1520. It was derived from the Germanic word thaler, which is short for Joachimsthaler meaning from the Joachim valley (thal). This Bohemian valley was famous in the 16th century for its great silver mines. The coins made from this silver were known to be very pure and therefore soon became extremely popular as an export currency throughout Europe.
1636. By the 17th century Holland had become a world trade power with its own version of the thaler depicting a lion on it. They called it the leeuwendaalder changing thaler into daalder. Between 1614 and 1674 the Dutch colonized the island of Manhattan and founded the town of New Amsterdam (now New York). Naturally they took their leeuwendaalder with them. The currency soon became the most popular trading currency on the island. In daily life the leeuwendaalder was referred to as daalder or daaler because it was shorter. The aa sound became an o sound either under influenced of English or as a result of the typical Amsterdam dialect that tends to pronounce aa as oa.
1770. During the 18th century the Dutch dollar lost influence to the Spanish real which was made of purer silver from South America. But by then the name dollar was already such commonplace that the English applied it to the real as well, turning it into Spanish dollar. When the Americans had to choose between pounds, dollars or some unknown name for their new currency the choice was easy. And so the American dollar was born!” (SURSA)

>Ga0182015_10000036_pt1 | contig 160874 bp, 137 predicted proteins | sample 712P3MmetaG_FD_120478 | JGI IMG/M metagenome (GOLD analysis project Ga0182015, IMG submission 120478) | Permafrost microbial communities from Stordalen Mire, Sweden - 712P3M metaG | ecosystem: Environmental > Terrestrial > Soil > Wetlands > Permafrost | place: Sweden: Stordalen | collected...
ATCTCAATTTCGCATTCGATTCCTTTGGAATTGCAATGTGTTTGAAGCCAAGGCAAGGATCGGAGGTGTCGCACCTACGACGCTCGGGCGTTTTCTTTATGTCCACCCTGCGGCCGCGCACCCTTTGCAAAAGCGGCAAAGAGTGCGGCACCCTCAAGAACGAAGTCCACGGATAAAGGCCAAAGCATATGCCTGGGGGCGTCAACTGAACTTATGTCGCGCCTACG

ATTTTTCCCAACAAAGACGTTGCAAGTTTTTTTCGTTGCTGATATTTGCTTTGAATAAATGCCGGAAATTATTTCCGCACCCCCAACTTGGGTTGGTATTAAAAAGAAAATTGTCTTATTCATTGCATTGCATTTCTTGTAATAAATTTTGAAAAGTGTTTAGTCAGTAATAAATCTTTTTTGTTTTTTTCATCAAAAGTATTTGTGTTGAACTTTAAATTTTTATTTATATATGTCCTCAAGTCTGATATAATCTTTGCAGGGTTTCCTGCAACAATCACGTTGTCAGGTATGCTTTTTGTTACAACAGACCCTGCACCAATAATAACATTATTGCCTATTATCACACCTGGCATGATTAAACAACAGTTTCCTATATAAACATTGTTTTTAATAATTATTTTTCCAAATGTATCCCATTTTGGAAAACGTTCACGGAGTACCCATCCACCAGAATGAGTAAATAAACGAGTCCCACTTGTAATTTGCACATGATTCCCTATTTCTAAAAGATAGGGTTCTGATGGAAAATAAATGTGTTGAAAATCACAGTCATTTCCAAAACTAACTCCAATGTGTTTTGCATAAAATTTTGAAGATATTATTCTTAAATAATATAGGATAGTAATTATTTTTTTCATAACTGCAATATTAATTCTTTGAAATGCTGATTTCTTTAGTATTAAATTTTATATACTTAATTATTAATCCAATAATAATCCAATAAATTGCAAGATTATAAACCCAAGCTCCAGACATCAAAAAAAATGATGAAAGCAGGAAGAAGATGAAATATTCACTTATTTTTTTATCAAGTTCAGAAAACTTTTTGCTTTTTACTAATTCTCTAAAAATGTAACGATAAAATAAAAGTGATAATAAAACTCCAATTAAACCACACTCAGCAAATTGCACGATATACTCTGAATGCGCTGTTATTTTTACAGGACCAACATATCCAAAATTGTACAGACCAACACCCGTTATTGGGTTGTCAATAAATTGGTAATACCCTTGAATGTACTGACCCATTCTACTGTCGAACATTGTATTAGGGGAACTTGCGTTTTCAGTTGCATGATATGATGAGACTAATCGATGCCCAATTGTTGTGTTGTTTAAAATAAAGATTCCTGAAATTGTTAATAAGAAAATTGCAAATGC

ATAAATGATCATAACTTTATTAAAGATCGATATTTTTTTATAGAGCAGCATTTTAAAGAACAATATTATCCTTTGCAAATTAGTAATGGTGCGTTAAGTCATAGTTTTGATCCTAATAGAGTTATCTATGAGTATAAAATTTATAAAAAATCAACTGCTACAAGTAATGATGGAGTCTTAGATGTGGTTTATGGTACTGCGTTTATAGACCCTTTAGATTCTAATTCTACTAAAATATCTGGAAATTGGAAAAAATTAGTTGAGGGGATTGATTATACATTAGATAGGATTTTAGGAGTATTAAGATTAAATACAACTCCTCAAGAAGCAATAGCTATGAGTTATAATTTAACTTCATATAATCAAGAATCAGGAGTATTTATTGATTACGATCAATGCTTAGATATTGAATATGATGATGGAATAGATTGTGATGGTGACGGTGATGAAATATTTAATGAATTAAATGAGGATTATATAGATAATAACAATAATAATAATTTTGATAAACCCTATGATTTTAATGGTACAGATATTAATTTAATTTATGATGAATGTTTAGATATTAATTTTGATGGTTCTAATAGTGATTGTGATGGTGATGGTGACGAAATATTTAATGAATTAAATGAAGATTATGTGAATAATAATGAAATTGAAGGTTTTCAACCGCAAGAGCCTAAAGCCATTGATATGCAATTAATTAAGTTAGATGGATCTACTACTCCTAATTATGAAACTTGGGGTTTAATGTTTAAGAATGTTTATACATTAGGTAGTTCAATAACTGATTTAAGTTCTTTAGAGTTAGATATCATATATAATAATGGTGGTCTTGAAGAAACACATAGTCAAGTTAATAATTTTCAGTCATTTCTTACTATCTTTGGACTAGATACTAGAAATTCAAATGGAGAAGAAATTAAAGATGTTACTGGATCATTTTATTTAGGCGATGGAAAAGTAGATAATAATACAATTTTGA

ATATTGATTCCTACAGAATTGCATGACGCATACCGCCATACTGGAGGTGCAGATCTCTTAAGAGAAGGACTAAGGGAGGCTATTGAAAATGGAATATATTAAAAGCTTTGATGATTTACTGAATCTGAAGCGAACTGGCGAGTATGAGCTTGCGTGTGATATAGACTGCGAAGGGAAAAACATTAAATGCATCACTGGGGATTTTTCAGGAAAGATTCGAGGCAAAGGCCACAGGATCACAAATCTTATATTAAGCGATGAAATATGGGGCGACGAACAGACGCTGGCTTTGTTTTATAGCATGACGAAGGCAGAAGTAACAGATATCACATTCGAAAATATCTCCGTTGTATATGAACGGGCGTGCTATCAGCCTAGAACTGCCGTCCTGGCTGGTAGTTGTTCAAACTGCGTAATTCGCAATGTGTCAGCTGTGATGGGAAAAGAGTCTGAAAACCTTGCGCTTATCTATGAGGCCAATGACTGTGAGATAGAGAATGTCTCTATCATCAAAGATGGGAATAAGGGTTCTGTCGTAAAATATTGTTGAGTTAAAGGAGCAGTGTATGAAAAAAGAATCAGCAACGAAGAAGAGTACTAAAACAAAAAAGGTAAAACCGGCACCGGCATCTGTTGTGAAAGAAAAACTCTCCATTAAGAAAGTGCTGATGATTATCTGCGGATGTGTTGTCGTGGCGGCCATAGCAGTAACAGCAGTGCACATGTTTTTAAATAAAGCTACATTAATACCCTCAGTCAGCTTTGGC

1795. “The American dollar was born in 1792 as a result of the Coinage Act of that same year. It was modeled after the most popular trade coin of that moment: the Spanish dollar. But it did not take its name from it.
DRACHMA. „FIRST WORLD CURRENCY” (334 BC). During his short life, Alexander the Great conquered an empire unheard-of before. When he died in Babylon in 323 BC, the entire ancient world from Greece to India was under his control. At that time Greek became a world language, and Alexander’s coins a world currency. The obverse of this drachm shows Alexander in the guise of Heracles, the lion’s skin over his head. Alexander regarded Heracles as the progenitor of his family. With this he also traced his roots back to Zeus, whose son Heracles had been. The father of the gods is depicted on the reverse with a scepter and his eagle. Many legends ranked around Alexander during his lifetime already, for instance that he himself had been a son of Zeus. After another tale Alexander’s parents Olympias and Philip had had dreams before his birth that diviners interpreted as signs that the queen was with child of a boy who would one day prove as stout and courageous as a lion. These are the tales that the images on this coin allude to. DETALII